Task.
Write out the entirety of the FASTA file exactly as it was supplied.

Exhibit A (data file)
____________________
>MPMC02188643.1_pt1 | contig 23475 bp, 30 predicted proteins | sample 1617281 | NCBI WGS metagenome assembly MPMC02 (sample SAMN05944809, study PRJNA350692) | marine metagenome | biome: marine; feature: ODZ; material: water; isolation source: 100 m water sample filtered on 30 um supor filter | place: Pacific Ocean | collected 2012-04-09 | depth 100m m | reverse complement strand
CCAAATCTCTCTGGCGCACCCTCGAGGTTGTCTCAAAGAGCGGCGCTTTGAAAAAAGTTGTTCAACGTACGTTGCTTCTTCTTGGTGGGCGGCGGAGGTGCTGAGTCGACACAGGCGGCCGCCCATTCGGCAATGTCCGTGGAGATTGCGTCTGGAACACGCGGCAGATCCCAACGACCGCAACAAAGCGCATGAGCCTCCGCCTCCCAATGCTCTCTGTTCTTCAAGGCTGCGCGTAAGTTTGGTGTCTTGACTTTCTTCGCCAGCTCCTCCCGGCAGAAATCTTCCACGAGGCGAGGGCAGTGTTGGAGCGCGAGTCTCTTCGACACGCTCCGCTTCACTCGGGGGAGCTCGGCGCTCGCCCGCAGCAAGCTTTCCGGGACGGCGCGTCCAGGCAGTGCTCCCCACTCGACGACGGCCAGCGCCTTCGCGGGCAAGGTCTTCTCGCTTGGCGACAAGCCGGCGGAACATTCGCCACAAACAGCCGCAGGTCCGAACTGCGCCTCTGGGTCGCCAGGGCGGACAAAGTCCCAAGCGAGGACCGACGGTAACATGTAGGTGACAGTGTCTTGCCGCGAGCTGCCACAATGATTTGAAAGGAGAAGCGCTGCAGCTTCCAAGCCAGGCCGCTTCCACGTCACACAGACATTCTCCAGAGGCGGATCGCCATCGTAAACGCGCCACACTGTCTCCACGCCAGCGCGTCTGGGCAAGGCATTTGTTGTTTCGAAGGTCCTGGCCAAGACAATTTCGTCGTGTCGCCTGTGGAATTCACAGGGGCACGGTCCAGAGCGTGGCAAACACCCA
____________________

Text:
>MPMC02188643.1_pt1 | contig 23475 bp, 30 predicted proteins | sample 1617281 | NCBI WGS metagenome assembly MPMC02 (sample SAMN05944809, study PRJNA350692) | marine metagenome | biome: marine; feature: ODZ; material: water; isolation source: 100 m water sample filtered on 30 um supor filter | place: Pacific Ocean | collected 2012-04-09 | depth 100m m | reverse complement strand
CCAAATCTCTCTGGCGCACCCTCGAGGTTGTCTCAAAGAGCGGCGCTTTGAAAAAAGTTGTTCAACGTACGTTGCTTCTTCTTGGTGGGCGGCGGAGGTGCTGAGTCGACACAGGCGGCCGCCCATTCGGCAATGTCCGTGGAGATTGCGTCTGGAACACGCGGCAGATCCCAACGACCGCAACAAAGCGCATGAGCCTCCGCCTCCCAATGCTCTCTGTTCTTCAAGGCTGCGCGTAAGTTTGGTGTCTTGACTTTCTTCGCCAGCTCCTCCCGGCAGAAATCTTCCACGAGGCGAGGGCAGTGTTGGAGCGCGAGTCTCTTCGACACGCTCCGCTTCACTCGGGGGAGCTCGGCGCTCGCCCGCAGCAAGCTTTCCGGGACGGCGCGTCCAGGCAGTGCTCCCCACTCGACGACGGCCAGCGCCTTCGCGGGCAAGGTCTTCTCGCTTGGCGACAAGCCGGCGGAACATTCGCCACAAACAGCCGCAGGTCCGAACTGCGCCTCTGGGTCGCCAGGGCGGACAAAGTCCCAAGCGAGGACCGACGGTAACATGTAGGTGACAGTGTCTTGCCGCGAGCTGCCACAATGATTTGAAAGGAGAAGCGCTGCAGCTTCCAAGCCAGGCCGCTTCCACGTCACACAGACATTCTCCAGAGGCGGATCGCCATCGTAAACGCGCCACACTGTCTCCACGCCAGCGCGTCTGGGCAAGGCATTTGTTGTTTCGAAGGTCCTGGCCAAGACAATTTCGTCGTGTCGCCTGTGGAATTCACAGGGGCACGGTCCAGAGCGTGGCAAACACCCA